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Frank Zappa/Mothers Of Invention
© Rykodisc Records
Year of Release: 1967
The Duke Of Prunes
The Duke RegainsHis Chops
Call Any Vegetable
Invocation AndRitual Dance Of TheYoung Pumpkin
Big Leg Emma
Why Dont'cha Do Me Right
Status Back Baby
Uncle Bernie's Farm
Son Of Suzy Creamcheese
Brown Shoes Don't Make It
America DrinksAnd Goes Home
Frank Zappa/Mothers Of Invention related sites:
Frank Zappa/Mothers Of Invention
Frank Zappa was a genius. His albums reflected the times. And for some of
his albums, they may have been classic to some, and strange to others. Strange
pretty much best defines his second album with his group, The Mothers Of Invention,
and the album Absolutely Free, released in 1967.
As the album begins, Plastic People is political, as it starts out
as Frank Zappa as The President of The United States, singing about the ups
and down of Plastic People. The Duke Of Prunes is a jazz-oriented song,
yet it does feature some strange (yet unique) vocals, which merges into the next
two songs, Amnesia Vivace, and The Duke Regains His Chops.
(Consider this a three-song medley.)
Call Any Vegetable is another unique song, as Zappa sings about (what
else), vegetables. The yodeling at the end of this song about rudabagos is
quite funny and unique. Invocation and Ritual Dance of the Young Pumpkin
is a 7-minute composition that mixes rock and jazz. It features very little
vocals, and throughout the ending of the song, features a 5-minute rock + jazz
jam, which features horns, an instrument probably not much used back in the late Sixties
rock and roll music.
Soft-Sell Conclusion is another rock/jazz tune, as it continues the
story of vegetables. Big Leg Emma features what was recorded many times
by Frank Zappa -- songs with a comedical sense, both in lyrics and in sound.
This one is very bouncy, and jazzy, as it tells the story about "a big dilemma,
Big Leg Emma," as she was Zappa's date, until she put on weight. (To those who
may think that this album may be too much to handle (hearing wise), Big Leg
Emma maybe the only song those people could actually listen to and enjoy it.)
Why Dont'cha Do Me Right is a psychedelic tune with Zappa on frog-type
vocals. It's definitely psychedelic -- vocals and guitars, as this was the
popular music at the time. America Drinks is another "comedical" lyric
song, and like others heard on this album, it's strange, and somewhat psychedelic.
Best put: It's strange. Status Back Baby is another bouncy-comedical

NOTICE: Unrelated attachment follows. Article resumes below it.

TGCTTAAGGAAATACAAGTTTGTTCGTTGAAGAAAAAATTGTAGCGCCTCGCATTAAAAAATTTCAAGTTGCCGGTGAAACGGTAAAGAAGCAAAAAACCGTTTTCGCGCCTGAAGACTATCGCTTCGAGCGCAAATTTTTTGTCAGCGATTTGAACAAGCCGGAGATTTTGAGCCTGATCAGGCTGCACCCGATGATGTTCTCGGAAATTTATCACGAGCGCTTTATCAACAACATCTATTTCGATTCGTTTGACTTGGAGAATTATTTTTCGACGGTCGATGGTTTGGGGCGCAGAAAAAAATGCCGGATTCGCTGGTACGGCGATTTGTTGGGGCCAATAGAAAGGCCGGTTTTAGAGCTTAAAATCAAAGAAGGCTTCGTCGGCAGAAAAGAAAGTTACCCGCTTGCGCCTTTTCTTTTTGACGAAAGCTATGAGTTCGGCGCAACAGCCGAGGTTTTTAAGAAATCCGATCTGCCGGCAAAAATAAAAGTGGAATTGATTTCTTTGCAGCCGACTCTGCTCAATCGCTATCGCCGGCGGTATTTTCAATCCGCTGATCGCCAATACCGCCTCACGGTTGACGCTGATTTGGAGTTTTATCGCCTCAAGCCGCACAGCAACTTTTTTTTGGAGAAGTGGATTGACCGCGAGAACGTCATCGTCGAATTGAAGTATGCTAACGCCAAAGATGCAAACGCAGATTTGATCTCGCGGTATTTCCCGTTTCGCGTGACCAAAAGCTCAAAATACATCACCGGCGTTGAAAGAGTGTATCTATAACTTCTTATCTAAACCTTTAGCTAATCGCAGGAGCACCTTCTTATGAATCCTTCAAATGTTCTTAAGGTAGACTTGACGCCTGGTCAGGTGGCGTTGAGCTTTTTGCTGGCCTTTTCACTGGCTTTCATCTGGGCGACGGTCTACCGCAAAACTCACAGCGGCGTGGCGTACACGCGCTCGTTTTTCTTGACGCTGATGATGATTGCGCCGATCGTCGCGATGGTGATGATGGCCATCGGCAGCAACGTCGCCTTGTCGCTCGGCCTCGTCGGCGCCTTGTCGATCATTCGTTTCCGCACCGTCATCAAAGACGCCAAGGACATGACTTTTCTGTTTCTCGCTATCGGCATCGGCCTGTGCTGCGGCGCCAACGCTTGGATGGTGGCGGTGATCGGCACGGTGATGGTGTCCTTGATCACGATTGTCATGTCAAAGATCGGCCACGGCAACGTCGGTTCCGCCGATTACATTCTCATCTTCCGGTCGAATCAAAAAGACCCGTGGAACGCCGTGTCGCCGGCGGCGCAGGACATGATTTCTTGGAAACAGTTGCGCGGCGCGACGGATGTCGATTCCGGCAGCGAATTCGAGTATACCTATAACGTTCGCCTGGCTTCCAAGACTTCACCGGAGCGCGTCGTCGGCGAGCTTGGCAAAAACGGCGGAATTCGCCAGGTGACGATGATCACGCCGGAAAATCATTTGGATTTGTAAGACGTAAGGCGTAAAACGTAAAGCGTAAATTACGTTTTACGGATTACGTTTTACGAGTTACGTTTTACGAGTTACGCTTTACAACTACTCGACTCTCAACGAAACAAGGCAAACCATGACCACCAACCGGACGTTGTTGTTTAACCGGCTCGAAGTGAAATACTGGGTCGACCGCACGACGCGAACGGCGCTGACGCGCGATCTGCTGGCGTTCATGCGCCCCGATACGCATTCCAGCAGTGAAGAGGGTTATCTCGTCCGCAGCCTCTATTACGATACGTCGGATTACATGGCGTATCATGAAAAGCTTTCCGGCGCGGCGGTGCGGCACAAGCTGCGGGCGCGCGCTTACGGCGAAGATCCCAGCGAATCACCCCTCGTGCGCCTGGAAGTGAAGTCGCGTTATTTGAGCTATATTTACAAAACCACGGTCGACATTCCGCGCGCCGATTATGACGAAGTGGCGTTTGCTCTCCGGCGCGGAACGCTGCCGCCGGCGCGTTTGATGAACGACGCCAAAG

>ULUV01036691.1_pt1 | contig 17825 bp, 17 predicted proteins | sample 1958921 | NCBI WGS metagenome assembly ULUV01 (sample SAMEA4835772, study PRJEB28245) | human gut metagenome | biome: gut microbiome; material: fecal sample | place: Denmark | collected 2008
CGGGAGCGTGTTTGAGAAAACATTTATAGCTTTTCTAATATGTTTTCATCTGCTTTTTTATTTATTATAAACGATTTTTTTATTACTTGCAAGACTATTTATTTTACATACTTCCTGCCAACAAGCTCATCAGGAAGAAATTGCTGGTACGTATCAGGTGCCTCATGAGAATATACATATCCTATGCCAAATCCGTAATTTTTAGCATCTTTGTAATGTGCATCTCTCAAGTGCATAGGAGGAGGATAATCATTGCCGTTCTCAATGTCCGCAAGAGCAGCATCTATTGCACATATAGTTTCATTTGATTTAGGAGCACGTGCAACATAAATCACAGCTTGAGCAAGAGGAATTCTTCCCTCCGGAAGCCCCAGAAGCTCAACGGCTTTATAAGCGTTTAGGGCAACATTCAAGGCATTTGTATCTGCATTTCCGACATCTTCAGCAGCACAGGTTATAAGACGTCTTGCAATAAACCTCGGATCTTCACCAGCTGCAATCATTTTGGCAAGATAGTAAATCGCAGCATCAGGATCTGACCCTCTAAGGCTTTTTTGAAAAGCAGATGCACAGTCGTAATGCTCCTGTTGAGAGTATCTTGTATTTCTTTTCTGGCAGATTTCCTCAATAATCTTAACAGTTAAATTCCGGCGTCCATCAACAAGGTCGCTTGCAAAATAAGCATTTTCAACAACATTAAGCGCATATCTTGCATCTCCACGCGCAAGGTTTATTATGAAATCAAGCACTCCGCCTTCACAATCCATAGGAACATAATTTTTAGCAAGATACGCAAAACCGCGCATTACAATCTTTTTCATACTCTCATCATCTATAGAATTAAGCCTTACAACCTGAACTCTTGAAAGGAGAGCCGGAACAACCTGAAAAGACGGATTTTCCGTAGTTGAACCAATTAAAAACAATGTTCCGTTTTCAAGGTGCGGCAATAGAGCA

song, but not as cooly bouncy as Big Leg Emma. It then merges into another
bouncy tune, Uncle Bernie's Farm (another medley, if you want to call it).
Again, it's not as bouncy as Big Leg Emma. Both songs are, again, strange.
Son Of Suzy Creamcheese is the continuing saga from Zappa's first
album with The Mothers of Invention, entitled Freak Out. As the character
Suzy Creamcheese continues as the band keeps asking "What's got into you?"
Brown Shoes Don't Make It is another strange tune, and again, it does
bring a comedical touch to it, as it changes its musical style throughout the
song, featuring rock, a slice of jazz, and theatrical rock. It clocks in
at just over seven minutes in length. Ending the album is another theatrical
style song, as it also has a broadway touch to it, is America Drinks and
Frank Zappa's music may not be for all people. Some may think he was a
genius, others a demented comedian. If you're a fan of Dr. Demento, you can
see the strangeness in how the mad doctor gets his musical knowledge and compare
it to the music heard on Absolutely Free. Probably the most "demented"
tune on Absolutely Free is the 7-minute plus Brown Shoes Don't Make
It. At first some may think this album is just so bizarre, you may just
want to give up on it during the first six songs or so. Especially the first
7-minute tune, Invocation And Ritual Dance Of The Young Pumpkin, where
it features "speed-jazz" as if it was "thrash-speed-metal."
But giving an overview chance in listening to this album straight through,
it features jazz with rock in a unique blend, obviously unheard of back in the
rock and roll days of the late psychedelic rock years of The Beatles, the early
Pink Floyd, and The Jimi Hendrix Experience (to name a few). Frank Zappa's
Absolutely Free may have to be listened to more than once, to get the
ideas where Zappa was referring to. But all in all, it's an album that is
unique, and that pretty much sums up the career of Frank Zappa, and
Absolutely Free being his second chronological release, it was truly
amazing how he came up with his ideas for future releases, with and without
The Mothers Of Invention.
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